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Expats will find a range of accommodation options in Kuala Lumpur suitable for a variety of budgets and needs. Before embarking on the house hunt, new arrivals should also make sure they research the different areas and suburbs of the city and surrounding region to get a good idea of their options.
Types of accommodation in Kuala Lumpur
Housing in Kuala Lumpur comes in many different forms and includes standalone houses, known as bungalows, as well as semi-detached and terraced houses, apartments and condominiums. Generally, condominiums are the most popular option for expats in Kuala Lumpur, as they are secure and often have amenities such as gyms, swimming pools and tennis courts.
Accommodation can be furnished, semi-furnished or unfurnished, which may mean it's completely empty of kitchen appliances or even curtain rails. Most apartments will come unfurnished, while serviced condominiums are mostly furnished. Serviced accommodation is significantly more expensive than a normal apartment, depending on the area one chooses, but generally comes with all utilities and amenities included.
Finding accommodation in Kuala Lumpur
Expats can find accommodation in Kuala Lumpur online and by looking through local newspapers and publications. It's recommended to view a few properties to get a sense of how much one can expect to pay for a certain kind of space.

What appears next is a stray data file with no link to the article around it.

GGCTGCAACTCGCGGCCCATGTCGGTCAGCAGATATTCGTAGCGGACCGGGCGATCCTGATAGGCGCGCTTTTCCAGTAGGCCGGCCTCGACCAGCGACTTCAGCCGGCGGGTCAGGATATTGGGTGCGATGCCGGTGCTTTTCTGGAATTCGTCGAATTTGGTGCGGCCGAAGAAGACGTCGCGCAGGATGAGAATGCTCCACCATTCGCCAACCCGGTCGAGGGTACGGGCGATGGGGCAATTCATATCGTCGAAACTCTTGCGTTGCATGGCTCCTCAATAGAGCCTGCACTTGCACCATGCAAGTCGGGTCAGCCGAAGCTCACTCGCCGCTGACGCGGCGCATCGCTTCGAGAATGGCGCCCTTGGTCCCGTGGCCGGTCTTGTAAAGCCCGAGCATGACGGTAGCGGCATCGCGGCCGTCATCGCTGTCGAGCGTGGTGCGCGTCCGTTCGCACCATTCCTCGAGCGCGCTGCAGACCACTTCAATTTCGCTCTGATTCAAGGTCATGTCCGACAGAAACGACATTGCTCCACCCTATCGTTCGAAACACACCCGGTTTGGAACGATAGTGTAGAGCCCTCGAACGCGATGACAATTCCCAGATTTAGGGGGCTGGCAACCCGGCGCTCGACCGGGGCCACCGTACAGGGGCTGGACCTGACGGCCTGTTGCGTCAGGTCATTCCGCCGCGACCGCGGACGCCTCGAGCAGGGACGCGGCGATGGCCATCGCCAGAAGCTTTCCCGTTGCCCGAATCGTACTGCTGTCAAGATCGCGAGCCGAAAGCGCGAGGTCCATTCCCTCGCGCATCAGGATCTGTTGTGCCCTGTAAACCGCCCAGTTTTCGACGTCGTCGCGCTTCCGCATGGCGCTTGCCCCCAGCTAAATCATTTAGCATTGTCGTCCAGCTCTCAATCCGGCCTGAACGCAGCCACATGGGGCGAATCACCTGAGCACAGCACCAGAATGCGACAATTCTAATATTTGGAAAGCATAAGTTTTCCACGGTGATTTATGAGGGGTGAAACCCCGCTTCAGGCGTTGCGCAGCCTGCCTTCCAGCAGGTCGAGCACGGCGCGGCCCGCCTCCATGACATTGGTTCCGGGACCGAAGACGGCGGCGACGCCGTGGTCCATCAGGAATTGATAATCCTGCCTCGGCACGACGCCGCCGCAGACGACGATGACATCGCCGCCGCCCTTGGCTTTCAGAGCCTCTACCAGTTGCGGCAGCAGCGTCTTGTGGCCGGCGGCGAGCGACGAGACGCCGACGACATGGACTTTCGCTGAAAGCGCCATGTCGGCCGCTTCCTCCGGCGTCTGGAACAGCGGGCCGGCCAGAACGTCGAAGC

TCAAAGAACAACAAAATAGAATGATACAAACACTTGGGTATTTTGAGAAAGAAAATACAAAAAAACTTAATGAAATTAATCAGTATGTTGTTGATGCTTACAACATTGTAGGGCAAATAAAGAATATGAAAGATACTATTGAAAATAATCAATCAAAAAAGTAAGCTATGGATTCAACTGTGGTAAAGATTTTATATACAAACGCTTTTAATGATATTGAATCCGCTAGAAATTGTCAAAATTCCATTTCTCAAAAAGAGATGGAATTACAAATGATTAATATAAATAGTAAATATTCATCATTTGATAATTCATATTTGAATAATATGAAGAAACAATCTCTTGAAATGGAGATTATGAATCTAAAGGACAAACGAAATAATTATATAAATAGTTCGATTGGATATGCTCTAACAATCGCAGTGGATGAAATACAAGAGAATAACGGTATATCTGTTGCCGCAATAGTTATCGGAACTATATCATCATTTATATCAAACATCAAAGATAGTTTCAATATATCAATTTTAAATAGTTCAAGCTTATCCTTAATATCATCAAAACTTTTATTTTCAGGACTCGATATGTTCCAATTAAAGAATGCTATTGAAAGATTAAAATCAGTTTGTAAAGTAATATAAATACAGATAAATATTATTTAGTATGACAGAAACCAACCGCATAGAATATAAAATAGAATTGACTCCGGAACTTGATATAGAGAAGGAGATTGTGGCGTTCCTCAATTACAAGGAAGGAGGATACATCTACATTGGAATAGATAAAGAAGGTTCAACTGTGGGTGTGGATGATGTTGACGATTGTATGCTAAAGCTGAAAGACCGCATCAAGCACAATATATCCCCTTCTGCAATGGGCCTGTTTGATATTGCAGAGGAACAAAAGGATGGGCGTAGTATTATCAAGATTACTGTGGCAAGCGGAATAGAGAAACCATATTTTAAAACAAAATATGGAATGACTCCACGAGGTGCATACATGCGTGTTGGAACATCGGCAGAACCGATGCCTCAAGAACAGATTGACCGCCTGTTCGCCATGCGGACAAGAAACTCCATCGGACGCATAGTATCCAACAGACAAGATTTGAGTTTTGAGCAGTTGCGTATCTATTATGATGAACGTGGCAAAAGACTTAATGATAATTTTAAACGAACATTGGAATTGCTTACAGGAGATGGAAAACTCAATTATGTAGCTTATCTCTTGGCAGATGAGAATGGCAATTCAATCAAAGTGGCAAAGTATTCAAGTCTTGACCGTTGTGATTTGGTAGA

Many expats choose to use a rental agent to help them in their property search and in negotiating the terms of their lease agreements. Some expats who choose to stay in Kuala Lumpur for a long time have even gone as far as to invest in property, again with the help of an agent. Real-estate agent fees are normally paid by the landlord or seller.
Renting accommodation in Kuala Lumpur
Rental terms are negotiable, but most leases are set for a period of two years. It is possible to include a clause in the lease agreement allowing for early termination provided tenants give at least two months’ notice or pay a no-notice fine.
One or two months’ rent is expected as a refundable security deposit, and the first month's rent must also be paid upfront. At the end of the lease period, the deposit is returned in full as long as the home has been kept in good condition.
The tenant will be responsible for paying their own utilities, including water, electricity, sewerage, phone and internet bills.